The hike itself is a monster. You are descending/ascending 4,000 feet on either side of it, carrying at least some amount of gear. We hired mule service to transport our backpacking equipment because we didn’t know if we could carry it and we didn’t want to try. We made the right choice. Even in the spring it was hot out there (cannot imagine doing this hike during the desert summer) and there are no elevators going down or up. Once you make the personal commitment to hike this trail, you know that your body is your only vehicle, and that is a daunting frame of mind to be in. In hindsight, this was one of the greatest backpacks of both of our lives. It was challenging, rewarding, and along a path to the Colorado River where one can see the Grand Canyon unlike any other way—from inside of it.
Note: Travelers assume all risk when braving hikes like this, and/or any excursion off the beaten path. We are not competitive athletes, but we are experienced hikers. Train your body, get your gear, talk to the park staff in advance, and as always when exploring our national parks—your safety is your own responsibility.
Jonathan is armed with the backcountry camping permit needed to stay at the bottom of the canyon. They will turn you back if you don’t have it, regardless of your condition. There are rules people!
Mule ride from the South Rim to the Phantom Ranch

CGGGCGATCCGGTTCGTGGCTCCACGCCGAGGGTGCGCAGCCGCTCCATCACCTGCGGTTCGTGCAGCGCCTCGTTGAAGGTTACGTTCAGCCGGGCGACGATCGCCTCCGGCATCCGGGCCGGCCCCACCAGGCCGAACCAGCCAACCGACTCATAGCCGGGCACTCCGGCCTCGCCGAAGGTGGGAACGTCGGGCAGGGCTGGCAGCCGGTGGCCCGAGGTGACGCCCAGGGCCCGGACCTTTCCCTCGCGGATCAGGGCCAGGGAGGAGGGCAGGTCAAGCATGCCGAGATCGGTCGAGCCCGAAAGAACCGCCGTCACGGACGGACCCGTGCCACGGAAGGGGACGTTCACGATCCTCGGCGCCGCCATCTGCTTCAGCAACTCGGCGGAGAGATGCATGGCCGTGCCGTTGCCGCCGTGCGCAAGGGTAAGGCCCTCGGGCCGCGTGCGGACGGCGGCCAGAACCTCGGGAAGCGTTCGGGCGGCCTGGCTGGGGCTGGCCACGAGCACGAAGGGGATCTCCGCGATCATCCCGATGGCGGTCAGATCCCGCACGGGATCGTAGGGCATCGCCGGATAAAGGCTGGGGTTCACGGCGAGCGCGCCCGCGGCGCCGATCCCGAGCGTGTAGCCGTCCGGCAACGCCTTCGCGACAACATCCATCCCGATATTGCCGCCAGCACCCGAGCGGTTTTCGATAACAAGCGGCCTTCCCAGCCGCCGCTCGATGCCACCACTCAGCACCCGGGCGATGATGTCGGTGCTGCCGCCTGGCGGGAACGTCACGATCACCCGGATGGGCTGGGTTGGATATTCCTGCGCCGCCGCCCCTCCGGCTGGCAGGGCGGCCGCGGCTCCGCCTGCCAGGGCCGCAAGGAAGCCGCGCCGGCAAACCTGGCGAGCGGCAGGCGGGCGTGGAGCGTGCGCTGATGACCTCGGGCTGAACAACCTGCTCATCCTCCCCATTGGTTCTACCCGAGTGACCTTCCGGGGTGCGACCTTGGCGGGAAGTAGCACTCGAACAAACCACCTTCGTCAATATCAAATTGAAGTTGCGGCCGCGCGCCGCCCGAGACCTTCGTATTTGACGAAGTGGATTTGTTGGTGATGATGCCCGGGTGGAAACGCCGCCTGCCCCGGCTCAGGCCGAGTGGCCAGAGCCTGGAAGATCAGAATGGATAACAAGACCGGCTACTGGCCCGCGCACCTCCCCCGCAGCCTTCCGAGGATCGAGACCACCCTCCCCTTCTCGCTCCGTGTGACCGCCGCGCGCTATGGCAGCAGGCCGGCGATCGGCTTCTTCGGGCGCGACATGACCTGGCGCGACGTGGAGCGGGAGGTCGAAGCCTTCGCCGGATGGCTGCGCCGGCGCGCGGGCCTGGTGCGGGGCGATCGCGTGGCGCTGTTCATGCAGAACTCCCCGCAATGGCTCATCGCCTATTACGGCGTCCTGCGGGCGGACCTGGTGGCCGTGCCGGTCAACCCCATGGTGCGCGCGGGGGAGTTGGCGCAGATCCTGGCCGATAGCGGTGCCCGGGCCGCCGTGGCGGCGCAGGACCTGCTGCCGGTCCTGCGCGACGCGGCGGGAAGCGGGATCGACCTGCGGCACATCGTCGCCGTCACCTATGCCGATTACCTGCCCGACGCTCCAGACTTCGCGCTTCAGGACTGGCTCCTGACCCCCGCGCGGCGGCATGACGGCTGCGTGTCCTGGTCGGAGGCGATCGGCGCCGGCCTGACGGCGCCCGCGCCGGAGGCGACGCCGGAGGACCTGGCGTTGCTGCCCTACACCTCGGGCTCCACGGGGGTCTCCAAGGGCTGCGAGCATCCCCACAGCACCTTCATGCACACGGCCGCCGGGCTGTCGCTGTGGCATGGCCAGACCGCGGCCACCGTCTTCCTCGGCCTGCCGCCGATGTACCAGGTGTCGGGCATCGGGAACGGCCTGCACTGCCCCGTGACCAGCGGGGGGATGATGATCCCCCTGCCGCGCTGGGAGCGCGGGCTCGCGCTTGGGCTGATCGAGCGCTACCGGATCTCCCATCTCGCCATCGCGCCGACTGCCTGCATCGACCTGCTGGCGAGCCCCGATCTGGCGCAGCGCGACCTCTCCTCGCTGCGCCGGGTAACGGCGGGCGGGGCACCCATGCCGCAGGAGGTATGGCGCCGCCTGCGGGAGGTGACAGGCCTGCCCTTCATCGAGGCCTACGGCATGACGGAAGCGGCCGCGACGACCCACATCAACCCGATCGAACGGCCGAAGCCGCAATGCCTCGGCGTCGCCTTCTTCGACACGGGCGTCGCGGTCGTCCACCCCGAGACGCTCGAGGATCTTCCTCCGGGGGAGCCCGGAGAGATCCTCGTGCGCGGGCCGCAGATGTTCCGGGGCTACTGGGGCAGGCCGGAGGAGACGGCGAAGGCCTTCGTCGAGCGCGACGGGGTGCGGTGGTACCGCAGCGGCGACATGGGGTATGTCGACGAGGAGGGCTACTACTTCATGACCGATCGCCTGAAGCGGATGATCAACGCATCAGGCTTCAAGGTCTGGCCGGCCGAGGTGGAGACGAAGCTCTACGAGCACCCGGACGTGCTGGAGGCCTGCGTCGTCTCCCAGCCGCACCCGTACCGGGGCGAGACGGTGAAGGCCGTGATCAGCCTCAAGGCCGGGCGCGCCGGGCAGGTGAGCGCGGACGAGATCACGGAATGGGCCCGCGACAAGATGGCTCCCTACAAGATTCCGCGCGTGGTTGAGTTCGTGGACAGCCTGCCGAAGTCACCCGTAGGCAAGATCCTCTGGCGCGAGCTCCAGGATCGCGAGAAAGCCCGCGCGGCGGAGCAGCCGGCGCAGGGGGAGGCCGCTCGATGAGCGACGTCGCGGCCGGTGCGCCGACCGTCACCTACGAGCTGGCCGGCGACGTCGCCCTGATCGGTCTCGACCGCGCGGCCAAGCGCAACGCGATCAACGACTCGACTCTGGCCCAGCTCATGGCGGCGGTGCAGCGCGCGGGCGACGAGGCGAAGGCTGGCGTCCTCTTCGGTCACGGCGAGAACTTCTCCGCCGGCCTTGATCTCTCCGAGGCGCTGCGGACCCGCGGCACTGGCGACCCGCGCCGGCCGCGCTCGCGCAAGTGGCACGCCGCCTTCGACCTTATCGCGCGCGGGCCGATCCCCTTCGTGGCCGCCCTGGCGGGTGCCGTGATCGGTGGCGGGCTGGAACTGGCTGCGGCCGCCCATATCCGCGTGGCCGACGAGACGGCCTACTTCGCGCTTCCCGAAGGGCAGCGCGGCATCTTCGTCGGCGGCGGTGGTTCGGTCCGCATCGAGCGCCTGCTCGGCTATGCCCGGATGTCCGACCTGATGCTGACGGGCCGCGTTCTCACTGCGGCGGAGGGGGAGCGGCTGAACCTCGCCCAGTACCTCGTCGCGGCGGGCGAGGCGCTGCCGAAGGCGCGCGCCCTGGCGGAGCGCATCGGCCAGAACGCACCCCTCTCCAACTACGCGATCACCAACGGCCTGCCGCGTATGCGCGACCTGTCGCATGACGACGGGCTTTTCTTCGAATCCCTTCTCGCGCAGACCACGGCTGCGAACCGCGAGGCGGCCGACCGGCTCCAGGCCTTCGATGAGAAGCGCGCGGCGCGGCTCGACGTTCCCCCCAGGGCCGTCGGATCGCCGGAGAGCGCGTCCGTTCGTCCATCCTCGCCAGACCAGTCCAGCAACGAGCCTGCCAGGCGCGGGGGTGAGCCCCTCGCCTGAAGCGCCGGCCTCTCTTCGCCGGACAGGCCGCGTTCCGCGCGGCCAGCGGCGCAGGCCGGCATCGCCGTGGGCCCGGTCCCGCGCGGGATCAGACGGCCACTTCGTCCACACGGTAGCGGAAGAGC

Do you remember the Brady Bunch adventure when Mike, Cindy and the clan ventured down to the bottom of the Grand Canyon by mule? This is an actual thing! Not until we were on the trail part way down that a mule caravan of travelers bypassed us. As they towered above peaks while learning from their guides, it was clear that this is a really fun way to venture to the bottom of the canyon without the commitment or exertion of hiking there.
Heli flight into the Canyon
Did you know that you can get a birds-eye view of the Grand Canyon while flying in by heli? Papillon Aerial Adventures offers day trips into the canyon with pick up points in the Grand Canyon, Phoenix, Sedona, and Las Vegas. The unique vantage point upon entering has to be one of the most wonderful ways to get a load of the landscape and to capture one-of-a-kind photo ops. If you’ve ever asked yourself, “how much I can see in one day?” …a lot. One can see and do a whole lot. Oh god, we wanted to do this! Unfortunately timing interfered…
Rafting the Colorado River
This is one for the lifelong bucket list: rafting the length of the Colorado River, a pursuit that we feel deserves 10-15 days of being purely wired-out and tied-in to really do right. That being said, we knew we wouldn’t do any portion of that adventure this year. When it is time, there are several well-known independent operators working the circuit and we can’t wait to hop on with any of them. 🙂